- D2.Geo.7.6-8. Explain how changes in transportation and communication technology influence the spatial connections among human settlements and affect the diffusion of ideas and cultural practices.
- D2.His.1.6-8. Analyze connections among events and developments in broader historical contexts.
- D2.His.5.6-8. Explain how and why perspectives of people have changed over time.
- CCSS.ELA-SL.9-10.1 and SL.11-12.1. Initiate and participate effectively in a range of collaborative discussions (one-on-one, in groups, and teacher-led) with diverse partners on grades 9-10 [or 11-12] topics, texts, and issues, building on others' ideas and expressing their own clearly and persuasively.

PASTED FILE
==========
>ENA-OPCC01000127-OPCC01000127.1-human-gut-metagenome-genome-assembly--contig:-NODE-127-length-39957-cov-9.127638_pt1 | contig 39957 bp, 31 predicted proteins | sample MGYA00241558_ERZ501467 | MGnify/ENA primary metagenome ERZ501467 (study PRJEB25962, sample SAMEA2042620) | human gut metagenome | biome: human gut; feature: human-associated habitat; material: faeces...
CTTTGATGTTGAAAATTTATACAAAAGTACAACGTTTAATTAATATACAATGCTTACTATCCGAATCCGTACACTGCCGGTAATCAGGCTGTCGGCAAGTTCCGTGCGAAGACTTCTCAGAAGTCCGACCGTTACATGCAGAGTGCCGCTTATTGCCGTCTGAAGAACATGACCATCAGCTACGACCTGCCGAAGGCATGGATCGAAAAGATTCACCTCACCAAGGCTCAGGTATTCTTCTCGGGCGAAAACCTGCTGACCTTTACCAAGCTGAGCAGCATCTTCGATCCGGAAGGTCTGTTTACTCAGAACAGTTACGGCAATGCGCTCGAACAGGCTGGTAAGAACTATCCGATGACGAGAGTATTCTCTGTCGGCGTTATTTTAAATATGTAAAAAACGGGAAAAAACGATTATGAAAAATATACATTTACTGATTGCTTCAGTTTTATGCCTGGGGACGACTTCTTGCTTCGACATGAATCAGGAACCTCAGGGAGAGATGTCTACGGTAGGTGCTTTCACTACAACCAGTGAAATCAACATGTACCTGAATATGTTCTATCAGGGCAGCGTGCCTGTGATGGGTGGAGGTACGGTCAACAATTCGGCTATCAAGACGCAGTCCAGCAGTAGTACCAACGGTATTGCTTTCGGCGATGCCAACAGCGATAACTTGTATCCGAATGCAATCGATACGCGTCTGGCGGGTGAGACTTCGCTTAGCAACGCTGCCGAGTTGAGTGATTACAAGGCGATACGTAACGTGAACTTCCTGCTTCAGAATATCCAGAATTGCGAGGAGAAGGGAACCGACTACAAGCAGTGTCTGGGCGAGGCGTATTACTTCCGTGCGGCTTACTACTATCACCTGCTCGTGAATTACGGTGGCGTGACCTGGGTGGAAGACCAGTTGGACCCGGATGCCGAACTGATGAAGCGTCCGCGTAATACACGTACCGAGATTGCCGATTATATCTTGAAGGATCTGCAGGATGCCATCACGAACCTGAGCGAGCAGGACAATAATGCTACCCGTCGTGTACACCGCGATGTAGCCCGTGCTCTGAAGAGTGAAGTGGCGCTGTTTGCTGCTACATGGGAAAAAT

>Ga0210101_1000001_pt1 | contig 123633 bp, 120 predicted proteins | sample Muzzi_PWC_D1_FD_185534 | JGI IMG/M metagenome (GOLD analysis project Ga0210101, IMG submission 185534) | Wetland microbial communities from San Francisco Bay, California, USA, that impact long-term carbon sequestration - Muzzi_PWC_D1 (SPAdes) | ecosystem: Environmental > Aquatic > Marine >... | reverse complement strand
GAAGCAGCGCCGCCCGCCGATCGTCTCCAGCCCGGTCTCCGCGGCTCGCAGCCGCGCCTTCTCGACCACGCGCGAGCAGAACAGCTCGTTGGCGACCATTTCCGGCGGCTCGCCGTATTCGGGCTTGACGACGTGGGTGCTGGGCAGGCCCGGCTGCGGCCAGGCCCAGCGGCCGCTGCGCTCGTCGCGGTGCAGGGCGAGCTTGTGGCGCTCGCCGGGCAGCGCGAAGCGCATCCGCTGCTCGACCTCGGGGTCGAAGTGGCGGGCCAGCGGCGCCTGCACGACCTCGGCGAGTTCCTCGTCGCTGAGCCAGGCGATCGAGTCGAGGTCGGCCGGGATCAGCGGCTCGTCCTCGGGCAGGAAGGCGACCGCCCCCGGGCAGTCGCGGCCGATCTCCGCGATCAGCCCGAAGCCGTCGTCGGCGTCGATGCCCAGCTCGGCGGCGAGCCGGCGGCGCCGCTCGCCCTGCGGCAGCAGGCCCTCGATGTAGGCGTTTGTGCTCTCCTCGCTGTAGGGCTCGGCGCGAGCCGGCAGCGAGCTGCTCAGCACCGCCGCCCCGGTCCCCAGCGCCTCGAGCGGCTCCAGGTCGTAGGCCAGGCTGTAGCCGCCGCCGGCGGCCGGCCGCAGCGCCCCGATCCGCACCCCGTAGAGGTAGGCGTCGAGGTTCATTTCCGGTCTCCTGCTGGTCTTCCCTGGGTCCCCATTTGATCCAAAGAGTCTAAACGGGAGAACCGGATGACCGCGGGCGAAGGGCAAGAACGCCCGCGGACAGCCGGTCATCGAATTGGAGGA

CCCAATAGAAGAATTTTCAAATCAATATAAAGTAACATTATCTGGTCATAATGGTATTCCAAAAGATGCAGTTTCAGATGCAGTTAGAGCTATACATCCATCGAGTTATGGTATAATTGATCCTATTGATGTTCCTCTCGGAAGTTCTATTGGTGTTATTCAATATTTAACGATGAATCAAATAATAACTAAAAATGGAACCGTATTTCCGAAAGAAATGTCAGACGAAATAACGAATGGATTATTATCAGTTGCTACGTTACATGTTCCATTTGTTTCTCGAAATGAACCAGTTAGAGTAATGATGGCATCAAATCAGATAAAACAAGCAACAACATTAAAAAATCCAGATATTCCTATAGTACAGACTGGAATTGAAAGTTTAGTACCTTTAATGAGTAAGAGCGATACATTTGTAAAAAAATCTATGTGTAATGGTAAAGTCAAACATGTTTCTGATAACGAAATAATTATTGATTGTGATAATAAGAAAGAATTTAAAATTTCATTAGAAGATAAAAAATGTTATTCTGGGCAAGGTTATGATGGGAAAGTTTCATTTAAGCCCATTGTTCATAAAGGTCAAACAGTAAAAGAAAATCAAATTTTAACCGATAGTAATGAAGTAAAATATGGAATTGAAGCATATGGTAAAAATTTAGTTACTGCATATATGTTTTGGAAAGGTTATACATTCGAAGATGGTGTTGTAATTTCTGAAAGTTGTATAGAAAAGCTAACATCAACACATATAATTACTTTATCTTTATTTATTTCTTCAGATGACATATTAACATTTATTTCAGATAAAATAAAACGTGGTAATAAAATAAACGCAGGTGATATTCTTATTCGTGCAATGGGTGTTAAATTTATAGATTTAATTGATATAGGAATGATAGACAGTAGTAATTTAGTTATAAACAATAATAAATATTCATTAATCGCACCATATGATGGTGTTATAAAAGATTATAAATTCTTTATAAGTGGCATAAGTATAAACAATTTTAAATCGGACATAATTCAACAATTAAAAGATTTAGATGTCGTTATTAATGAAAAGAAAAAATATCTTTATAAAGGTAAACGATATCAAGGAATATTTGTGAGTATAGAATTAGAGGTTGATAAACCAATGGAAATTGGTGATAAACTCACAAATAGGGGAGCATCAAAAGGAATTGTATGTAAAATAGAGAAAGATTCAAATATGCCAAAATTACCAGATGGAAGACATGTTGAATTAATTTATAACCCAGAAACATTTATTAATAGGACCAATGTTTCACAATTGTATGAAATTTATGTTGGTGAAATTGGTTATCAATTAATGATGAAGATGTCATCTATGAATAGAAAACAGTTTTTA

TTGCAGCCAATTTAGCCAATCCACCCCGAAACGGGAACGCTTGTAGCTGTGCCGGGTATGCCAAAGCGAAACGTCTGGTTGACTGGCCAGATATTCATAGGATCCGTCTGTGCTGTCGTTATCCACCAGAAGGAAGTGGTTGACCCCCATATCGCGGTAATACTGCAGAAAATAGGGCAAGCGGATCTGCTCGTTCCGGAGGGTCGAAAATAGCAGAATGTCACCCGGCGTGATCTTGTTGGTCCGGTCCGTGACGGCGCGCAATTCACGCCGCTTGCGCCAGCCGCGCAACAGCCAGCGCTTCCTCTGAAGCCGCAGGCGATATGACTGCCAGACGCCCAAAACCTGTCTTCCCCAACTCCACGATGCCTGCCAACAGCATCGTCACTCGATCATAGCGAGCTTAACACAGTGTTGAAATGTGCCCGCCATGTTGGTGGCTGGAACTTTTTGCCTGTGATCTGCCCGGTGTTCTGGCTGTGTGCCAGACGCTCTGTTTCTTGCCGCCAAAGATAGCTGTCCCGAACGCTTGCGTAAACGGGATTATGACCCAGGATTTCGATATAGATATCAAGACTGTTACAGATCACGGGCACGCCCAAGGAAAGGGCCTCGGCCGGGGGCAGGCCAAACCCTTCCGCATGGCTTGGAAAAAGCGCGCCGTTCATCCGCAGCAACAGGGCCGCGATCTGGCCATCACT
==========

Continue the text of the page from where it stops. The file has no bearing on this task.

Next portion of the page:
- CCSS.ELA-SL.9-10.5 and SL.11-12.5. Make strategic use of digital media (e.g., textual, graphical, audio, visual, and interactive elements) in presentations to enhance understandings of findings, reasoning, and evidence and to add interest.
- CCSS.ELA-LITERACY.RI.9-10.1. Cite strong and thorough textual evidence to support analysis of what the text says explicitly as well as inferences drawn from the text.